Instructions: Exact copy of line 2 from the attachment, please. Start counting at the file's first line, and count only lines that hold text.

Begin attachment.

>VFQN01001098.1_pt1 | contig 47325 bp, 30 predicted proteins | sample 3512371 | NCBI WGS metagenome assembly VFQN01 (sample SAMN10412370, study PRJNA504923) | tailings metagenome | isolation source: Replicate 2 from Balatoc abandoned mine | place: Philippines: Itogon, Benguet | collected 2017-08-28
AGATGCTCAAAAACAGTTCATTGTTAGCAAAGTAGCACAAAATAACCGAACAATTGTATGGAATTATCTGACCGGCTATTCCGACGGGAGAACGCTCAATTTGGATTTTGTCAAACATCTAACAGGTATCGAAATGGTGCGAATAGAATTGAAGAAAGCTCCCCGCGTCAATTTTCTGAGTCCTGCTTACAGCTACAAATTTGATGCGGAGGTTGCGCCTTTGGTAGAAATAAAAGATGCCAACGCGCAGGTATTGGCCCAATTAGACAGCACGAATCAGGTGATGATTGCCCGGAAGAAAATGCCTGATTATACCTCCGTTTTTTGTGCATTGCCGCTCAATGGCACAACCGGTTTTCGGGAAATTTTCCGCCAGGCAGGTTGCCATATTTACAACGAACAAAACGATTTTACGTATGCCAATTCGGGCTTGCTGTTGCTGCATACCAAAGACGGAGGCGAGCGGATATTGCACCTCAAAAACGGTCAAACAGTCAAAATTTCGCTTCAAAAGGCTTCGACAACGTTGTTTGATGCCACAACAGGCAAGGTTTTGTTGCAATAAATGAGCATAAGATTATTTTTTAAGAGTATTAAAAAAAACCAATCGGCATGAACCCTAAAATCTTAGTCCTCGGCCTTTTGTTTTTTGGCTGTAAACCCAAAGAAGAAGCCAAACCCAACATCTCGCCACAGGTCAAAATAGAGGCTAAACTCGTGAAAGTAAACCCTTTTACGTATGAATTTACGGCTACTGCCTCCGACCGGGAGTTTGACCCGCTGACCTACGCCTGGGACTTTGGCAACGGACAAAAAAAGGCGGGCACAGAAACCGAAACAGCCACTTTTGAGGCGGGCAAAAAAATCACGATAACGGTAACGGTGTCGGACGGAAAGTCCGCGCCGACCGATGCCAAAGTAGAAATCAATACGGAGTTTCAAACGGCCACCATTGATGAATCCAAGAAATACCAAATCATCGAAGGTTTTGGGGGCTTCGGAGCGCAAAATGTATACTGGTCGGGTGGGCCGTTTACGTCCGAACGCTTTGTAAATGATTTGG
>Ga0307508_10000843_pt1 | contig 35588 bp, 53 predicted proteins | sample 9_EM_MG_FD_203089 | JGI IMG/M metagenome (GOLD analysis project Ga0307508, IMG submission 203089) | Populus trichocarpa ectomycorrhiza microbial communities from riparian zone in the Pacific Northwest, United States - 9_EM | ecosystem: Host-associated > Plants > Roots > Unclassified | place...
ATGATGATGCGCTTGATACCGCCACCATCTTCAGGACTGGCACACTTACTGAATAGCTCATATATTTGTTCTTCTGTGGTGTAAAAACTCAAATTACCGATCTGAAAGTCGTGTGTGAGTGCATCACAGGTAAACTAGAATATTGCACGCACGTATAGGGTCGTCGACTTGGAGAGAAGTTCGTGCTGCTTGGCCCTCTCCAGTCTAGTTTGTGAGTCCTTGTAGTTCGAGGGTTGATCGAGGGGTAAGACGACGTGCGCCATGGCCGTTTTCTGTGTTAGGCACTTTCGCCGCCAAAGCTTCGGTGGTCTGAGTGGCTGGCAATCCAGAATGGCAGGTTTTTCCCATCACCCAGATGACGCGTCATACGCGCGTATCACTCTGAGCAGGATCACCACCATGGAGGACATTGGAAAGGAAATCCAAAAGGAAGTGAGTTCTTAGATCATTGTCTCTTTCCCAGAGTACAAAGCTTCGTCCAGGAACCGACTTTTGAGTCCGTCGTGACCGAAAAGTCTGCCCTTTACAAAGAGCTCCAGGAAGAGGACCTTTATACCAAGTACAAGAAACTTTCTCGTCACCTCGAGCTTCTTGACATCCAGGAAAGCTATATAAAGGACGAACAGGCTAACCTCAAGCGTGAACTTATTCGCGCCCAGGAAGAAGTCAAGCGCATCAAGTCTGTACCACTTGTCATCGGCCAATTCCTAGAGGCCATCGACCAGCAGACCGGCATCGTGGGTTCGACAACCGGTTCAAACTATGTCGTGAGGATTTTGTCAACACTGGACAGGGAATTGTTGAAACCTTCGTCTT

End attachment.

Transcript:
AGATGCTCAAAAACAGTTCATTGTTAGCAAAGTAGCACAAAATAACCGAACAATTGTATGGAATTATCTGACCGGCTATTCCGACGGGAGAACGCTCAATTTGGATTTTGTCAAACATCTAACAGGTATCGAAATGGTGCGAATAGAATTGAAGAAAGCTCCCCGCGTCAATTTTCTGAGTCCTGCTTACAGCTACAAATTTGATGCGGAGGTTGCGCCTTTGGTAGAAATAAAAGATGCCAACGCGCAGGTATTGGCCCAATTAGACAGCACGAATCAGGTGATGATTGCCCGGAAGAAAATGCCTGATTATACCTCCGTTTTTTGTGCATTGCCGCTCAATGGCACAACCGGTTTTCGGGAAATTTTCCGCCAGGCAGGTTGCCATATTTACAACGAACAAAACGATTTTACGTATGCCAATTCGGGCTTGCTGTTGCTGCATACCAAAGACGGAGGCGAGCGGATATTGCACCTCAAAAACGGTCAAACAGTCAAAATTTCGCTTCAAAAGGCTTCGACAACGTTGTTTGATGCCACAACAGGCAAGGTTTTGTTGCAATAAATGAGCATAAGATTATTTTTTAAGAGTATTAAAAAAAACCAATCGGCATGAACCCTAAAATCTTAGTCCTCGGCCTTTTGTTTTTTGGCTGTAAACCCAAAGAAGAAGCCAAACCCAACATCTCGCCACAGGTCAAAATAGAGGCTAAACTCGTGAAAGTAAACCCTTTTACGTATGAATTTACGGCTACTGCCTCCGACCGGGAGTTTGACCCGCTGACCTACGCCTGGGACTTTGGCAACGGACAAAAAAAGGCGGGCACAGAAACCGAAACAGCCACTTTTGAGGCGGGCAAAAAAATCACGATAACGGTAACGGTGTCGGACGGAAAGTCCGCGCCGACCGATGCCAAAGTAGAAATCAATACGGAGTTTCAAACGGCCACCATTGATGAATCCAAGAAATACCAAATCATCGAAGGTTTTGGGGGCTTCGGAGCGCAAAATGTATACTGGTCGGGTGGGCCGTTTACGTCCGAACGCTTTGTAAATGATTTGG